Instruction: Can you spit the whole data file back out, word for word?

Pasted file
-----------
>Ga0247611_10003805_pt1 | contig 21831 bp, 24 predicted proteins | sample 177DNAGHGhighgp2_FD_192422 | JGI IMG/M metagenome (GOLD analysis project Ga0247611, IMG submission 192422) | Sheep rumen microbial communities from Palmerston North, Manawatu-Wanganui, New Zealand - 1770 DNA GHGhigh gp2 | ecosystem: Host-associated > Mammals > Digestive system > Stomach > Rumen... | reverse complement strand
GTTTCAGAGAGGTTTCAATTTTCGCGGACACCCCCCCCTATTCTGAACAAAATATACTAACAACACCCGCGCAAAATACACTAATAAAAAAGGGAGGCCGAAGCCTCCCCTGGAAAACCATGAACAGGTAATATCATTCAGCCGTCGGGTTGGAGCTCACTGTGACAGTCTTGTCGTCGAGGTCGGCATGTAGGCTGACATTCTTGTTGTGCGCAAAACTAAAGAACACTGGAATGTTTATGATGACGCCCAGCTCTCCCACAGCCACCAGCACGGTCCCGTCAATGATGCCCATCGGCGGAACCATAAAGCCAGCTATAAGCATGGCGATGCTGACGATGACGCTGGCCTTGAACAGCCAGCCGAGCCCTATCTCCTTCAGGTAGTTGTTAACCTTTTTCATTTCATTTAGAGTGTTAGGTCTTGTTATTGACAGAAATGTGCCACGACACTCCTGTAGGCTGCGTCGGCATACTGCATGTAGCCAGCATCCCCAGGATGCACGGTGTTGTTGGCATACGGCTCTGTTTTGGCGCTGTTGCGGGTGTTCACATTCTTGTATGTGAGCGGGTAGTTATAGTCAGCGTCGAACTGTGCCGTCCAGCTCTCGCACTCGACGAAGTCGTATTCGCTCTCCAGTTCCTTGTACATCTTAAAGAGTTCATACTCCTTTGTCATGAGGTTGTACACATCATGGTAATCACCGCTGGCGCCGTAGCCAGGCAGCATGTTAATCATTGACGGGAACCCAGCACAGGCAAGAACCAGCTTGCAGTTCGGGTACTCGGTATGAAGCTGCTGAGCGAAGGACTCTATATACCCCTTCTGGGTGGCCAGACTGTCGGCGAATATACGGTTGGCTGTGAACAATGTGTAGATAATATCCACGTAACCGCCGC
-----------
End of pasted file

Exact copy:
>Ga0247611_10003805_pt1 | contig 21831 bp, 24 predicted proteins | sample 177DNAGHGhighgp2_FD_192422 | JGI IMG/M metagenome (GOLD analysis project Ga0247611, IMG submission 192422) | Sheep rumen microbial communities from Palmerston North, Manawatu-Wanganui, New Zealand - 1770 DNA GHGhigh gp2 | ecosystem: Host-associated > Mammals > Digestive system > Stomach > Rumen... | reverse complement strand
GTTTCAGAGAGGTTTCAATTTTCGCGGACACCCCCCCCTATTCTGAACAAAATATACTAACAACACCCGCGCAAAATACACTAATAAAAAAGGGAGGCCGAAGCCTCCCCTGGAAAACCATGAACAGGTAATATCATTCAGCCGTCGGGTTGGAGCTCACTGTGACAGTCTTGTCGTCGAGGTCGGCATGTAGGCTGACATTCTTGTTGTGCGCAAAACTAAAGAACACTGGAATGTTTATGATGACGCCCAGCTCTCCCACAGCCACCAGCACGGTCCCGTCAATGATGCCCATCGGCGGAACCATAAAGCCAGCTATAAGCATGGCGATGCTGACGATGACGCTGGCCTTGAACAGCCAGCCGAGCCCTATCTCCTTCAGGTAGTTGTTAACCTTTTTCATTTCATTTAGAGTGTTAGGTCTTGTTATTGACAGAAATGTGCCACGACACTCCTGTAGGCTGCGTCGGCATACTGCATGTAGCCAGCATCCCCAGGATGCACGGTGTTGTTGGCATACGGCTCTGTTTTGGCGCTGTTGCGGGTGTTCACATTCTTGTATGTGAGCGGGTAGTTATAGTCAGCGTCGAACTGTGCCGTCCAGCTCTCGCACTCGACGAAGTCGTATTCGCTCTCCAGTTCCTTGTACATCTTAAAGAGTTCATACTCCTTTGTCATGAGGTTGTACACATCATGGTAATCACCGCTGGCGCCGTAGCCAGGCAGCATGTTAATCATTGACGGGAACCCAGCACAGGCAAGAACCAGCTTGCAGTTCGGGTACTCGGTATGAAGCTGCTGAGCGAAGGACTCTATATACCCCTTCTGGGTGGCCAGACTGTCGGCGAATATACGGTTGGCTGTGAACAATGTGTAGATAATATCCACGTAACCGCCGC